Speedy Gonzales is a Mexican Icon, not a Racist Caricature

Speedy Gonzales could be racing his way to the big screen, but for a few years he wasn’t allowed on TV to avoid upsetting his biggest fans. ¿Qué es éso?

Speedy’s Rocky Past

When Speedy first appeared in the 1950s, he was a rare thing to see in a US cartoon: a Mexican superhero. As fast as the Flash, as noble as Robin Hood, and as infallible as Batman, he became an icon for many – even as he spoke in the exaggerated Spanish accent used so often in depictions of Latinos of the time.

As a result, Cartoon Network pulled Speedy Gonzales from the Looney Toons line up in 1999. Of course, what some non-Hispanic Americans perceived as racist, many Mexican Americans viewed with pride – so much so that LULAC, one of the (if not the) most influential civil rights proponent groups for Latinos, actually fought to return the physics-bending mouse to television.

To understand how big of a deal this is, the Taco Bell Chihuahua was facing major backlash from other Latino groups, as the American food (dressed as Mexican food) chain was using the dog so synonymous with Mexico that it’s named after a Mexican state to shill its gorditas. It’s understandable that Cartoon Network was a bit gunshy about having another Mexican stereotype on TV.

Why Is It Racist?

Now, that is a tricky question to answer. See, while the accent is exaggerated and (usually) performed by non-Hispanic actors, the stereotype isn’t without some basis.

And what’s more, Speedy Gonzales imagery has been used in intentionally racist harassment of Mexicans.

The high school where I used to teach is overwhelmingly Hispanic, with most students being first or second generation Americans, and as soccer is the most popular sport in Latin America, it’s only naturally that the game would be a source of pride in border cities. A year or so before I began teaching there, the home team made it all the way to the state championships, playing against an east Texas school.

With one team overwhelmingly Hispanic, and the other predominantly Anglo, it wasn’t long before one side began chanting “U-S-A! U-S-A!” and the other responding with the culturally aware, “¡Si se puede!” When banners began to go up showing an “American” boot crushing Speedy Gonzales, the implications were clear: Despite both teams being from Texas, only one team counted as real Americans.

Similarly, I remember attending a school competition in the 1990s when a female Hispanic student was asked to take the stage and several Anglo students from a different school began aping the Chihuahua with “Viva gordita!” Now, it doesn’t matter whether or not they knew they were saying “Long live the fat girl,” the problem was that just because she had a Spanish last name, she apparently deserved to be dehumanized.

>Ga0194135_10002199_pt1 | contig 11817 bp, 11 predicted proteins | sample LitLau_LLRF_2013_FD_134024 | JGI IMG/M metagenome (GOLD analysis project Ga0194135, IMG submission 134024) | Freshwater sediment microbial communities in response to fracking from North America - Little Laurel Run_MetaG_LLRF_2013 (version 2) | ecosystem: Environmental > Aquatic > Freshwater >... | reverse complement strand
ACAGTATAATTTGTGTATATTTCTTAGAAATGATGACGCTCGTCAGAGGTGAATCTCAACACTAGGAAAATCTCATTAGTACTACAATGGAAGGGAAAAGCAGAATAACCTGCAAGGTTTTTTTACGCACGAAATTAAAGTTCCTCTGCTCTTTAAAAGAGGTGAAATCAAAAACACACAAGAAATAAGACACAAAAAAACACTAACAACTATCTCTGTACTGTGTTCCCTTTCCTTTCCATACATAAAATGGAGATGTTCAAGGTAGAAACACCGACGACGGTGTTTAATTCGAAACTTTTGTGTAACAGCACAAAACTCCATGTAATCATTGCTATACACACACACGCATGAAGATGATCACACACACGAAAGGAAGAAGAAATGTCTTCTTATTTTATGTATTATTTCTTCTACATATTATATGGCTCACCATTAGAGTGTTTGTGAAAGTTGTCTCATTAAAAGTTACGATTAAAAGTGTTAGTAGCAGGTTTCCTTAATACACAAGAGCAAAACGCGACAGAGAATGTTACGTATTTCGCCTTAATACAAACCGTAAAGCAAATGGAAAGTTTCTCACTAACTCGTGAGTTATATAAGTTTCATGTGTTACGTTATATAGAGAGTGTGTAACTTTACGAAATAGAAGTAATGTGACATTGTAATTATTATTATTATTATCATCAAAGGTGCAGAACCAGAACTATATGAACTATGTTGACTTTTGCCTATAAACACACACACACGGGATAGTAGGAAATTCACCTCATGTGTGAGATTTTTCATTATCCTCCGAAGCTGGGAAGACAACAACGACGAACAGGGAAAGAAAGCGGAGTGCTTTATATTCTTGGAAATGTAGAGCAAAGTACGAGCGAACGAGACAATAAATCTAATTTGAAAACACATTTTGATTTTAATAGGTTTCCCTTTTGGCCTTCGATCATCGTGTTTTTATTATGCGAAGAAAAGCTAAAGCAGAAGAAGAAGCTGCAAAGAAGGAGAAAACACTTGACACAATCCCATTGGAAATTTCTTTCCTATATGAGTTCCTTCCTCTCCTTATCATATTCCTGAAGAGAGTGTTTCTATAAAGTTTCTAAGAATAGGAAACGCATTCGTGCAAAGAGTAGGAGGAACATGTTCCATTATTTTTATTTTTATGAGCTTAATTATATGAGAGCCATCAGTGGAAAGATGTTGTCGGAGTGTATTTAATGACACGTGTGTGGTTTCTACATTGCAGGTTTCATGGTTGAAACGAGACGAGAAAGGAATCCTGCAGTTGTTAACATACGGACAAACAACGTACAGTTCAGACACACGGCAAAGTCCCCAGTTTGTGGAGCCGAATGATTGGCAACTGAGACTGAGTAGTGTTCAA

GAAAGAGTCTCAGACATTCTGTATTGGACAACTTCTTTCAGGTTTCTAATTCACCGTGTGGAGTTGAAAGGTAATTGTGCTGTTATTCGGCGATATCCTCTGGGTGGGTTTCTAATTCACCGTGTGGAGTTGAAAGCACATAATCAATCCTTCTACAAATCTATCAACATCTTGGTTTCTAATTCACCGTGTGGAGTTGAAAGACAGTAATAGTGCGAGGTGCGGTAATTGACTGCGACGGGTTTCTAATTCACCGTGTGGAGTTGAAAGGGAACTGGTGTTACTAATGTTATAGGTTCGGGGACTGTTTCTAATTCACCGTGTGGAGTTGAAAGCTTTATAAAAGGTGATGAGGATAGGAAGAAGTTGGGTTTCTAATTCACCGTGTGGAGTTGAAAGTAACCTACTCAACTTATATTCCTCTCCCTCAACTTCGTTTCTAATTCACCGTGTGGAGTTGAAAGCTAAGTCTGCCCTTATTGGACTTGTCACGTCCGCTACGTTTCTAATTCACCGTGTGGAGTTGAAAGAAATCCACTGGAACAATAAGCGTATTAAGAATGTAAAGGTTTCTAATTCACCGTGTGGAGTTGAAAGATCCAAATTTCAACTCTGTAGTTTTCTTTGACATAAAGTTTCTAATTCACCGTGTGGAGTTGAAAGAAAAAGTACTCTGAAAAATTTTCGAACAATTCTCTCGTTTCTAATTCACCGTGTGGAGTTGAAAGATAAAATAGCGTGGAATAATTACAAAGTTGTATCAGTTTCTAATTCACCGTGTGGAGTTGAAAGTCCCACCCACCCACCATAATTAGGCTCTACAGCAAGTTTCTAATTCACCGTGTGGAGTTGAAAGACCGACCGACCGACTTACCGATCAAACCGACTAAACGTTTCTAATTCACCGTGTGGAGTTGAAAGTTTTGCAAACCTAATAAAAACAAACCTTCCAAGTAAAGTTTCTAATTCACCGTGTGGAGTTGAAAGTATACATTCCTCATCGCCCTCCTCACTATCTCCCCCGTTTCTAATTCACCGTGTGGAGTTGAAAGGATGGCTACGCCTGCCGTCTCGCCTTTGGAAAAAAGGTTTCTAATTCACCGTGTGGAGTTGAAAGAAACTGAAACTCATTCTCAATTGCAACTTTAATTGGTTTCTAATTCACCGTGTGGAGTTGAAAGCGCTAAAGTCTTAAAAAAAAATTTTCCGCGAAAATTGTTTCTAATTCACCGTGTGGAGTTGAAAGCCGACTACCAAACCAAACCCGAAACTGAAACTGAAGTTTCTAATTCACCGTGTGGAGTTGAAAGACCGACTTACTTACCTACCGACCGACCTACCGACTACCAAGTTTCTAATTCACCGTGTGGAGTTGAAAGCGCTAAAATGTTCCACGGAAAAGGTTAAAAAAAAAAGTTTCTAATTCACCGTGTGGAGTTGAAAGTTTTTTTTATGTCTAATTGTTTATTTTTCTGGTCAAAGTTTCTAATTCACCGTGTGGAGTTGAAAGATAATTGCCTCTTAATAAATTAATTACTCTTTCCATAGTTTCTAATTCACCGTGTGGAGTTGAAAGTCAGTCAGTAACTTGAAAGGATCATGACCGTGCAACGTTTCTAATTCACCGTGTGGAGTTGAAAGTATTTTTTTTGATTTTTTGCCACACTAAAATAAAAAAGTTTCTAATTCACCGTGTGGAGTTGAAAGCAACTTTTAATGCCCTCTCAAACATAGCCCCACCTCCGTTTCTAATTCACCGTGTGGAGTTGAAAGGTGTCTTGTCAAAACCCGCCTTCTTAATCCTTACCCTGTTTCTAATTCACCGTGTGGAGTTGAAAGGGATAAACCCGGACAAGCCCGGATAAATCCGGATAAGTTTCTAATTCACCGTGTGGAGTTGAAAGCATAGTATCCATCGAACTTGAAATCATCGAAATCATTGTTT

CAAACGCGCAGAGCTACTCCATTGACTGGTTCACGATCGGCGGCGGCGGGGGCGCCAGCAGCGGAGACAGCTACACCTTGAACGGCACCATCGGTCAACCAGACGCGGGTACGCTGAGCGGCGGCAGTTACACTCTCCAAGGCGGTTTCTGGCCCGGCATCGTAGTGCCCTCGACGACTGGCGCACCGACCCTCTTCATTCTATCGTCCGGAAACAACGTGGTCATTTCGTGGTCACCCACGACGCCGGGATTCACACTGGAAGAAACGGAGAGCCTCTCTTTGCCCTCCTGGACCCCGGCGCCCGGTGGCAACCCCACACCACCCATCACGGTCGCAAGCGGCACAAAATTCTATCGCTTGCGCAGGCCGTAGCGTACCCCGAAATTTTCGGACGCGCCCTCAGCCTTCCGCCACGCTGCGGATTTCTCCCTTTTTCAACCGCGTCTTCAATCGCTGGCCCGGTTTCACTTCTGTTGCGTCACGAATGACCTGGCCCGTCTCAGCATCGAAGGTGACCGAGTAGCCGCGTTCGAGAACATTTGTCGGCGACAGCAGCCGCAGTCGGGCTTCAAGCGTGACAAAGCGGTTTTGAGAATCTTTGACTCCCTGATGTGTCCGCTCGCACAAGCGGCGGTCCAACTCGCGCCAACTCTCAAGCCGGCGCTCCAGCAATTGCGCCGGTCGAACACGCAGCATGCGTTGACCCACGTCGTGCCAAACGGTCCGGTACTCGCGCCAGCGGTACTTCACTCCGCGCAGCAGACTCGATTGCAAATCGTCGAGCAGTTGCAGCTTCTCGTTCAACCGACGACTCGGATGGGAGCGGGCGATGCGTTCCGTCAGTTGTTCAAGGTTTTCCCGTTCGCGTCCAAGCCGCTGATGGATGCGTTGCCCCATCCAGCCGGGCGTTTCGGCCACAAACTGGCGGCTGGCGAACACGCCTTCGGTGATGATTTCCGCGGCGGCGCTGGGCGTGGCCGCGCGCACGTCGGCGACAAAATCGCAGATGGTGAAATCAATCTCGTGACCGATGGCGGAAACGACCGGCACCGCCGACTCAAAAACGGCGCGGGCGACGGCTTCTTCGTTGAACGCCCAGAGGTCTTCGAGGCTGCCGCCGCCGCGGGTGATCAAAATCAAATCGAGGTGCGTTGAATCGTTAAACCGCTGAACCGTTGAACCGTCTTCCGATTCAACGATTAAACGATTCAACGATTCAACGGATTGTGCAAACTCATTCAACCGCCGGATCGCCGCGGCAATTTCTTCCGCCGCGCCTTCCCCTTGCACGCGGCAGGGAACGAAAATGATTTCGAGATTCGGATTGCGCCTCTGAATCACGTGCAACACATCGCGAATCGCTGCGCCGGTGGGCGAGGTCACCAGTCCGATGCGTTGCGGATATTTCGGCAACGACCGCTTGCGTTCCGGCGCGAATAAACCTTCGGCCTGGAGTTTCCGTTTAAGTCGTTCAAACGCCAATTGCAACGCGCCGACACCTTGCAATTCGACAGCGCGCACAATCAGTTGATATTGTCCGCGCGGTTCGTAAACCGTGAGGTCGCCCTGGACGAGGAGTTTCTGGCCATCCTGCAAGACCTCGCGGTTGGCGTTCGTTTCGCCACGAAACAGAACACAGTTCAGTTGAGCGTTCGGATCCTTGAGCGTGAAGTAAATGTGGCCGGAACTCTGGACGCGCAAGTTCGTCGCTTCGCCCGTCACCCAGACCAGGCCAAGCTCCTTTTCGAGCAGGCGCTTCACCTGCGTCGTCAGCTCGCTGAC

(As an addendum to that little anecdote: I was attending that event as a scrawny, quiet, teenager, and didn’t have much to add, but my classmates were very large, tough-looking, Hispanic guys, so one of the guys sitting next to me cleared his throat menacingly, causing the loudmouths in front of us to turn around, then turn back and quietly slink in their seats.)

Why Isn’t It Racist?

Intention makes all the difference – in this case at least.

While some things, like blackface and racial caricatures, are never appropriate, other things can be given credit for at least trying to be inclusive. The classic comic strip Gordo (the subject of a future Monomythic article) was rightly lauded for its groundbreaking portrayal of Mexicans even as it had them talk like thees.

 Similarly, Speedy Gonzales, his well-armed cousin Slowpoke Rodriguez, and yes, even Spanish-speaking Chihuahuas can be appreciated as aspects of Mexican culture borrowed and (in their own way) honored by American pop culture.

Plus, cultural appropriation is a two-way street. Speedy Gonzales helps out in car commercials in Latin America, and heck, the best version of the all-American Hanna Barbara cartoon Wacky Races exists as a Brazilian car commercial, so he’s in good company.

Although Speedy is Mexican, and not Mexican American, and although he certainly does not speak  like all Hispanics (as if it were that easy to find one concept to cover such a diverse label), he is a good mouse and a powerful mouse. He represents the mouse that each of us, deep down, wishes we could be.



  1. Thank you for sharing these insights! I’m catching up from following you on your io9 secrets of shield posts. I’m not surprised to see you are as eloquent and thoughtful with topics like this as you were with your AoS post ep break downs, and theories. Context and intention are extremely important but easy to miss at the same time. Thanks again!

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